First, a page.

J Neurol Surg B 2020; 81(01): 001-007
DOI: 10.1055/s-0038-1676826
Original Article
Georg Thieme Verlag KG Stuttgart · New York

Management and Surveillance of Frontal Sinus Violation following Craniotomy

Alexander Farag
1  Department of Otolaryngology, The Ohio State University, Columbus, Ohio, United States
,
Marc R. Rosen
2  Department of Otolaryngology and Neurological Surgery, Thomas Jefferson University, Philadelphia, Pennsylvania, United States
,
Natalie Ziegler
3  Sidney Kimmel Medical College, Thomas Jefferson University, Philadelphia, Pennsylvania, United States
,
Ryan A. Rimmer
4  Department of Otolaryngology, Thomas Jefferson University, Philadelphia, Pennsylvania, United States
,
James J. Evans
2  Department of Otolaryngology and Neurological Surgery, Thomas Jefferson University, Philadelphia, Pennsylvania, United States
,
Christopher J. Farrell
2  Department of Otolaryngology and Neurological Surgery, Thomas Jefferson University, Philadelphia, Pennsylvania, United States
,
Gurston G. Nyquist
2  Department of Otolaryngology and Neurological Surgery, Thomas Jefferson University, Philadelphia, Pennsylvania, United States
› Author Affiliations
Further Information

Publication History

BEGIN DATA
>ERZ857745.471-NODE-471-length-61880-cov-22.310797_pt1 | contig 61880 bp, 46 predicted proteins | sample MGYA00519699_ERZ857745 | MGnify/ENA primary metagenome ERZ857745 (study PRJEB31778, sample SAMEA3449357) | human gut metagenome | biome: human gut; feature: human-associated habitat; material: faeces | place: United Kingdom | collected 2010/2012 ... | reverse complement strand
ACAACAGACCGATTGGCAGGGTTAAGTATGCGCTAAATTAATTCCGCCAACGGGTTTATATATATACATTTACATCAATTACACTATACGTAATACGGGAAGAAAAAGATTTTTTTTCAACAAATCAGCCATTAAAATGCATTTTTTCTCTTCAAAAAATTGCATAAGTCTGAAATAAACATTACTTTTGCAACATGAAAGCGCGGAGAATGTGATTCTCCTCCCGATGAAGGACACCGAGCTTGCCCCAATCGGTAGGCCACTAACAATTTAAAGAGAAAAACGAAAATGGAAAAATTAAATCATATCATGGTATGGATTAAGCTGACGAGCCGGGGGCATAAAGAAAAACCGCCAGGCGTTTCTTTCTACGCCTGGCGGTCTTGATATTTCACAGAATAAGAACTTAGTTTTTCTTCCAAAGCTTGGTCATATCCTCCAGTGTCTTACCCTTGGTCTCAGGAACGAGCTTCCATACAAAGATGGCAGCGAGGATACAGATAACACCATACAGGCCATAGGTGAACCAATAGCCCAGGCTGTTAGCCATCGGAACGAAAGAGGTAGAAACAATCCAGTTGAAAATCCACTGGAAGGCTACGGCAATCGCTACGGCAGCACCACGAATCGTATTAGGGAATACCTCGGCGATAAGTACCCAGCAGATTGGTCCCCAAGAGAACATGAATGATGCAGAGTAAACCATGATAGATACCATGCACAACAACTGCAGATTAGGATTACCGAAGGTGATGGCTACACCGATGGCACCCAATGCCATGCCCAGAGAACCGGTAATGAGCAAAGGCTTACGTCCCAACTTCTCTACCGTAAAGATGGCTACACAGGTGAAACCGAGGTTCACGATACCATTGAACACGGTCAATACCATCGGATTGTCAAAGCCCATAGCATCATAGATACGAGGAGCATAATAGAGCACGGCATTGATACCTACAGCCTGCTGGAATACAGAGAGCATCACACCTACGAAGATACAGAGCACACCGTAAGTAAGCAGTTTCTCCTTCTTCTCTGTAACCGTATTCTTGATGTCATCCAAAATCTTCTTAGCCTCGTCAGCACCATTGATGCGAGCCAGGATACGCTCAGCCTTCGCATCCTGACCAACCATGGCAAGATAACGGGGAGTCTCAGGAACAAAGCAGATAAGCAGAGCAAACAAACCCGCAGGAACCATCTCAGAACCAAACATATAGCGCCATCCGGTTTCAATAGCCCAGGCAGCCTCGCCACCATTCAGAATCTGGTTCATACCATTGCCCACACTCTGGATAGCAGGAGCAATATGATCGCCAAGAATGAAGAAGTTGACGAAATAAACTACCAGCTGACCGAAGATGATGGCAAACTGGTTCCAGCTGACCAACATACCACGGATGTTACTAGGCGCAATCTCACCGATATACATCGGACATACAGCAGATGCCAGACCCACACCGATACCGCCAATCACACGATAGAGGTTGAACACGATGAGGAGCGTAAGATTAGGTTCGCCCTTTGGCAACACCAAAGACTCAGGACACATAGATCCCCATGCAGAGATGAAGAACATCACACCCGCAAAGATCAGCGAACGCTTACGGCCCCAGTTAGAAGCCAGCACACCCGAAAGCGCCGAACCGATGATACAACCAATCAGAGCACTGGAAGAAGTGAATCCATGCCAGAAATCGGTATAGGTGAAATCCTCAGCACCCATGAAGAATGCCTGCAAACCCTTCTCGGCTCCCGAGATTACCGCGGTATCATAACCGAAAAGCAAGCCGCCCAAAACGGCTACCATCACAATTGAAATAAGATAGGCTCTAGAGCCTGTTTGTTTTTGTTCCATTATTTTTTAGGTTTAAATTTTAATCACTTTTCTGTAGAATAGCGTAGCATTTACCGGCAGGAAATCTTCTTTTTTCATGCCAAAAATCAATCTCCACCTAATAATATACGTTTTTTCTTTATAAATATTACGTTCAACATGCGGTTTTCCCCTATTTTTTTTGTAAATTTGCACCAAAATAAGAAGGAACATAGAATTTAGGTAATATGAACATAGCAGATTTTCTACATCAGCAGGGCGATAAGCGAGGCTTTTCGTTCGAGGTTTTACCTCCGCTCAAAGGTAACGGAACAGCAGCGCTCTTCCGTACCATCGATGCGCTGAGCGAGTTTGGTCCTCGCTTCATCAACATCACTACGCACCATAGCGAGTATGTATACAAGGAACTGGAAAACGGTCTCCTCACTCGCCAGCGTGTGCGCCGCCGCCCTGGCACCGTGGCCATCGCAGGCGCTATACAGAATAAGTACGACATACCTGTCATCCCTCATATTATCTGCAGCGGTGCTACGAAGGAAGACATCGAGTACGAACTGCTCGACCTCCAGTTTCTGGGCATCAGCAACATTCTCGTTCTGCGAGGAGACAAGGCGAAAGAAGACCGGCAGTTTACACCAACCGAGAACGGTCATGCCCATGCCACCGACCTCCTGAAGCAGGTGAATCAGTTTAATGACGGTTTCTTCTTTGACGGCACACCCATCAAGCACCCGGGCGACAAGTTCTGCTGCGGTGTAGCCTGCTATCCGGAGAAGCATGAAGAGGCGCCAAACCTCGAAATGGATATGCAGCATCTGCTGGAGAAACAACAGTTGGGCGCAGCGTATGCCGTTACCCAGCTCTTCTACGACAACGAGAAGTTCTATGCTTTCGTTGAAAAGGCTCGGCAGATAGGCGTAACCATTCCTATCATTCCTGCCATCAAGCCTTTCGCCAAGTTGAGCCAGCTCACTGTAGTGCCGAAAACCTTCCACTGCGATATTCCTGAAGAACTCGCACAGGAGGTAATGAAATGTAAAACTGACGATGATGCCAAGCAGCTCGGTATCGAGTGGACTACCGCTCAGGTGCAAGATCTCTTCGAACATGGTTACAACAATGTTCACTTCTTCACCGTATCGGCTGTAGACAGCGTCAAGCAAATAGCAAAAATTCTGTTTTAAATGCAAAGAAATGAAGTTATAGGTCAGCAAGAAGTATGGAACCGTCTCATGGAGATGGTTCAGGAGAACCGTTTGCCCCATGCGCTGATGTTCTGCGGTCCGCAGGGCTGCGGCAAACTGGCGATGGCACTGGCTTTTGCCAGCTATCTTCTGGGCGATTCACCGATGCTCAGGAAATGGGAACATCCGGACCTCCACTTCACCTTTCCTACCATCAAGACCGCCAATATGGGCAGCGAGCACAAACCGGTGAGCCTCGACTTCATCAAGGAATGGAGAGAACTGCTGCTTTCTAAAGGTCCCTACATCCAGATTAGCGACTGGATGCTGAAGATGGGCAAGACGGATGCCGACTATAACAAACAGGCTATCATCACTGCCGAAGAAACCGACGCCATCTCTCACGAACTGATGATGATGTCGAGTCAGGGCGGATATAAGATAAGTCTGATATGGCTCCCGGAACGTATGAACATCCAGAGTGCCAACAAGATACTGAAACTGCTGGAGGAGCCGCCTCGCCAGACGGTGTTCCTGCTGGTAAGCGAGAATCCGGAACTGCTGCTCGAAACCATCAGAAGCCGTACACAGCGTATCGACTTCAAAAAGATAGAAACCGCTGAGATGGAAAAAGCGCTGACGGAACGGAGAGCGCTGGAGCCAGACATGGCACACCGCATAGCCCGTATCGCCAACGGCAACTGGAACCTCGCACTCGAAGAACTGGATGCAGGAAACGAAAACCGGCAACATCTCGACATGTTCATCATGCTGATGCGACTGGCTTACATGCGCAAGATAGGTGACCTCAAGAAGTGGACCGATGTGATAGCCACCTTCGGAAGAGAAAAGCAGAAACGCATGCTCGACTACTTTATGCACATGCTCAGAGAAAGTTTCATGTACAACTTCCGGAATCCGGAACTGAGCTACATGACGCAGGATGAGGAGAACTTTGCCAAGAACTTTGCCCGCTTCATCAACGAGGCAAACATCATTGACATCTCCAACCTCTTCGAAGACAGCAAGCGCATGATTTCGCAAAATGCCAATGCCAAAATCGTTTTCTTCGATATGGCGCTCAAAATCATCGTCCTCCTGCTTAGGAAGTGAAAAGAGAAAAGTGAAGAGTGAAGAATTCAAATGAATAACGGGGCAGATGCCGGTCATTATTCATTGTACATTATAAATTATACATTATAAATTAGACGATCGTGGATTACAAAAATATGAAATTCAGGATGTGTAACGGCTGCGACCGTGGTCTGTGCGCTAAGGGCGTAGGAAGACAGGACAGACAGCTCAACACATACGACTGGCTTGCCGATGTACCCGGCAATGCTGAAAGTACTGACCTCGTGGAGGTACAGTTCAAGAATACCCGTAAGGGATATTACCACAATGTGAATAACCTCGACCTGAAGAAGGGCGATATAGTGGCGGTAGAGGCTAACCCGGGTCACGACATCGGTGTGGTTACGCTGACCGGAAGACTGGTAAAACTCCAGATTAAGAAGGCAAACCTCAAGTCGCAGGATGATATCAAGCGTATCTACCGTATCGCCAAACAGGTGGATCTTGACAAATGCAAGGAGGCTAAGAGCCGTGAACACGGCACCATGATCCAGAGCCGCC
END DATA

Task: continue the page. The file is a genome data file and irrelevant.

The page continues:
12 August 2018

14 November 2018

Publication Date:
21 January 2019 (online)

Abstract

Objectives In the setting of craniotomy, complications after traversing the frontal sinus can lead to mucocele formation and frontal sinusitis. We review the etiology of frontal sinus violation, timeline to mucocele development, intraoperative management of the violated sinus, and treatment of frontal mucoceles.

Design Case series in conjunction with a literature review.

Participants A total of 35 patients were included in this meta-analysis. Nine of these patients were treated at a tertiary academic medical center between 2005 and 2014. The remaining patients were identified through a literature review for which 2,763 articles were identified, of which 4 articles met inclusion criteria.

Main Outcomes Measures Etiology of frontal violation, timeline to mucocele development, and method of management.

Results The overall interval from initial frontal sinus violation until mucocele identification was 14.5 years, with a range of 3 months to 36 years. The most common cause of mucocele formation was obstruction of the frontal recess with incomplete removal of the frontal sinus mucosa. The majority of patients were successfully managed with an endoscopic endonasal approach.

Conclusions Violation of the frontal sinus during craniotomy can result in mucocele formation as an early or late sequela. Image guidance may help avoid unnecessary frontal sinus violation. Mucoceles may develop decades after the initial frontal sinus violation, and long-term follow-up with imaging is recommended. While the endoscopic endonasal approach is usually the preferred method to treat these lesions, it may be necessary to perform obliteration or cranialization in unique situations.